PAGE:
14 September 2022

By Gwynne Dyer

Which would be worse: a global nuclear war with all buttons pressed, or real, self-conscious artificial intelligence that goes rogue? You know, the central theme of the ‘Terminator’ movies.

An AI called Skynet wakes up and immediately realises that humanity could simply switch it off again, so it triggers a nuclear war that destroys most of mankind. The few survivors end up waging a losing war against the machines and extinction. But this fantasy has too many moving parts. Let’s try again.

Which would be worse: a nuclear ‘war orgasm’ (Herman Kahn’s description of the Pentagon’s nuclear war strategy circa 1960) or a designer plague created in some secret biowar lab? The plague, obviously, because it could theoretically wipe out the human race, whereas all-out nuclear war probably can’t.

The distinction between a 99% wipe-out and a 100% wipe-out is insignificant if you happen to be one of the victims, but Oxford University philosopher Derek Parfit thought that it actually made a huge difference.

If only one percent of the human race survived, they would repopulate the world in only a few centuries. If the human race had learned something from its mistake, it might then continue for, let us say, a million years, the average length of time a mammalian species survives before going extinct.

Even if the human population is limited to one billion next time round, that’s a trillion lives in the balance, and most of them would probably be worth living. (By the way, the climate change problem goes away instantly if you reduce the human population by 99%.) Whereas if 100% of the population dies now, all those potential future lives are also lost.

As Parfit wrote: “Civilisation only began a few thousand years ago. If we do not destroy mankind, these few thousand years may be only a tiny fraction of the whole of civilised human history.” This perspective is sometimes called ‘long-termism’, and few people can manage to hold onto it for very long.

That’s hardly surprising, because there has been little in our evolutionary history that really rewarded long-term thinking. We didn’t even know about big threats to our survival like giant asteroid strikes, and if we had known there was nothing we could have done about them anyway.

Now we do know about them, and they have multiplied because of our own inventions, but it took another Oxford philosopher, Toby Ord, to list and rank them. It turns out that the most dangerous threats are not human hardware. They’re software.

“I put the existential risk this century at around one in six: Russian roulette,” Ord says in his book ‘The Precipice’.” But ‘existential’ actually means a threat to the existence of (in this case) the human race, and we’re quite hard to kill off.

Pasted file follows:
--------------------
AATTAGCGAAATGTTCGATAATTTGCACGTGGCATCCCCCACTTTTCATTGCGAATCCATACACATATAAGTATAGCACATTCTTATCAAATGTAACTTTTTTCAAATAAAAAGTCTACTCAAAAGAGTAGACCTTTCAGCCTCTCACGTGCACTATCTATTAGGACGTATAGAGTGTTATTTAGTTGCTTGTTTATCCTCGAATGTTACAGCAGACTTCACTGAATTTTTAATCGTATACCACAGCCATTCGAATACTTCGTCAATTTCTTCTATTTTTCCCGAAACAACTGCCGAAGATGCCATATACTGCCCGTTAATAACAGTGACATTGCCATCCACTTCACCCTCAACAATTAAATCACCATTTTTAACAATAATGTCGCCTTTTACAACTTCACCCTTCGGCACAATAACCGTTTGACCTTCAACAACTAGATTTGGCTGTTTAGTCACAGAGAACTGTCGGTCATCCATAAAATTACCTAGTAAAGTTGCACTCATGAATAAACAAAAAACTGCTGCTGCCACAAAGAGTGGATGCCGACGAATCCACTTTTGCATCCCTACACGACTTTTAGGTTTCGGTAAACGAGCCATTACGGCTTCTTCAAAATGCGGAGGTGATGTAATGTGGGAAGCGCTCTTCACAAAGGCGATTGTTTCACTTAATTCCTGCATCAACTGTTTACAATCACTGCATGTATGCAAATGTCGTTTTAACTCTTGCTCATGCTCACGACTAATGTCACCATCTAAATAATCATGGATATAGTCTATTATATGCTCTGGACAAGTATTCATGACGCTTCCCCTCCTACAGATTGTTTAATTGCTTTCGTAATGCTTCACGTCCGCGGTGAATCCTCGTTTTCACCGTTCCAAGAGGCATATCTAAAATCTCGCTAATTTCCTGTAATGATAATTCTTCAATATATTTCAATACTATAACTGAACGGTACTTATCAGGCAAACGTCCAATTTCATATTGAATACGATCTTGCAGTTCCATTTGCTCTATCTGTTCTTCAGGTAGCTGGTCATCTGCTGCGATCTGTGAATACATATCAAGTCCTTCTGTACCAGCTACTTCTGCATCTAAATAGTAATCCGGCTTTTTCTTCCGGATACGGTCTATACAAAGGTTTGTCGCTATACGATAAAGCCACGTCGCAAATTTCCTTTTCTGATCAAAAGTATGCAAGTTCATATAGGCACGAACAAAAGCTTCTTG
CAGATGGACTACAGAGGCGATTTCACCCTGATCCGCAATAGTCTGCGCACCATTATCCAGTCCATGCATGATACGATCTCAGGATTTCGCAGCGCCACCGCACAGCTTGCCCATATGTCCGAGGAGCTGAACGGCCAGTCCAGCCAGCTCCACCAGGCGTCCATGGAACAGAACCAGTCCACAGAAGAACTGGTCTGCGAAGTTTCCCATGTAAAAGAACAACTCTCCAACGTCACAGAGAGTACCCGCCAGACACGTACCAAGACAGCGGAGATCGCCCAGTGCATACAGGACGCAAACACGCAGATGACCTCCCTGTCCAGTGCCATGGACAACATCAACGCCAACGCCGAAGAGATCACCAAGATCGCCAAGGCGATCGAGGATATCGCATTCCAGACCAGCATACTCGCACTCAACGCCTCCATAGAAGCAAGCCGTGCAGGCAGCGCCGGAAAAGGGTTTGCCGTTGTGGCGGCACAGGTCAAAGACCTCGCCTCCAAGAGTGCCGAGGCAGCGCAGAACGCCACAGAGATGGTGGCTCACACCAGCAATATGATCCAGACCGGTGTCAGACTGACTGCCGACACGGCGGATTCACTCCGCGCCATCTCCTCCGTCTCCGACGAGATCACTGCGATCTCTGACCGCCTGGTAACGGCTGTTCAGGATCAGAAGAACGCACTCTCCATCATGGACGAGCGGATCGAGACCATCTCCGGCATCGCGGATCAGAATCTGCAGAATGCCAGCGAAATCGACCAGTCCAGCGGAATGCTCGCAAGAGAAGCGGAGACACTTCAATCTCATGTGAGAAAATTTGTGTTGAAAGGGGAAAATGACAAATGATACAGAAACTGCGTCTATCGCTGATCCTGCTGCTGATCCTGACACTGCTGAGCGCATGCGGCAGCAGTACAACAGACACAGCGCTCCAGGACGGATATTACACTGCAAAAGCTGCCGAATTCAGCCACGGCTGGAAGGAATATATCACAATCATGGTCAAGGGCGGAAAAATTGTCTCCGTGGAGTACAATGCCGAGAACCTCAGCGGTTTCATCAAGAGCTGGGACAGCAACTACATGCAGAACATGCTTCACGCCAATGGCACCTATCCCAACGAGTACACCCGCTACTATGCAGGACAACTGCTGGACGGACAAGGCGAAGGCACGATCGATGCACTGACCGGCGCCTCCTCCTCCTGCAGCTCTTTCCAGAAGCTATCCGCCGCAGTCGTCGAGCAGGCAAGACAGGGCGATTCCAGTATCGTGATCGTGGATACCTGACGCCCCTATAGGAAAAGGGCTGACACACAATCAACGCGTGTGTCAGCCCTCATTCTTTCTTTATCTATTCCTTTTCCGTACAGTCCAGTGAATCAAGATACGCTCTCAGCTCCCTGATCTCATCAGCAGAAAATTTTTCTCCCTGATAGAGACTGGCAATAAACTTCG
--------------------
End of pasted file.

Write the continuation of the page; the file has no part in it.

Nuclear war is not likely to do it. Even if it caused a full-scale ‘nuclear winter’ lasting for years and starving the overwhelming majority of the human race, a few ‘breeding pairs’ (in Jim Lovelock’s words) would almost certainly survive.

A hothouse world or an extreme glaciation wouldn’t do the trick either. The planet’s climate has been through all sorts of extremes in its long history, and life survived them all. On a big planet like ours there’s always some places where it’s warm enough or cool enough to hang on through the extreme times.

The truly existential threats are the ones we might create ourselves, like AI that gets out of hand, or an ethno-specific engineered killer virus that mutates just a little bit. But that’s software (or ‘wetware’), and few people take it seriously.

As Ord points out, “The international body responsible for the continued prohibition of bioweapons (The Biological Weapons Convention) has an annual budget of just $1.4 million – less than the average McDonald’s restaurant.” And only a few tens of millions is spent on research into AI safety, compared to many billions in general AI research.

So if we keep rolling the dice, some time in the next few centuries we’re bound to get the apocalypse in one way or other. But Ord’s prediction, even if it is accurate, is based on the assumption that we carry on heedlessly, and never develop the long-term perspective that would enable us to reduce the risks.

In fact, many human beings are already starting to think long-term and act accordingly – not all of us, and much too slowly, but it is happening.

We are trying to change our entire economy to avert catastrophic climate change. We are even experimenting with ways to divert asteroids on a collision course with Earth. It’s not nearly enough, but it’s not bad when you consider that 500 years ago most people didn’t even know that the Earth is round.
To shorten to 700 words, omit paragraphs 1 and 2. (“Which…again”)

Gwynne Dyer’s new book is ‘The Shortest History of War’.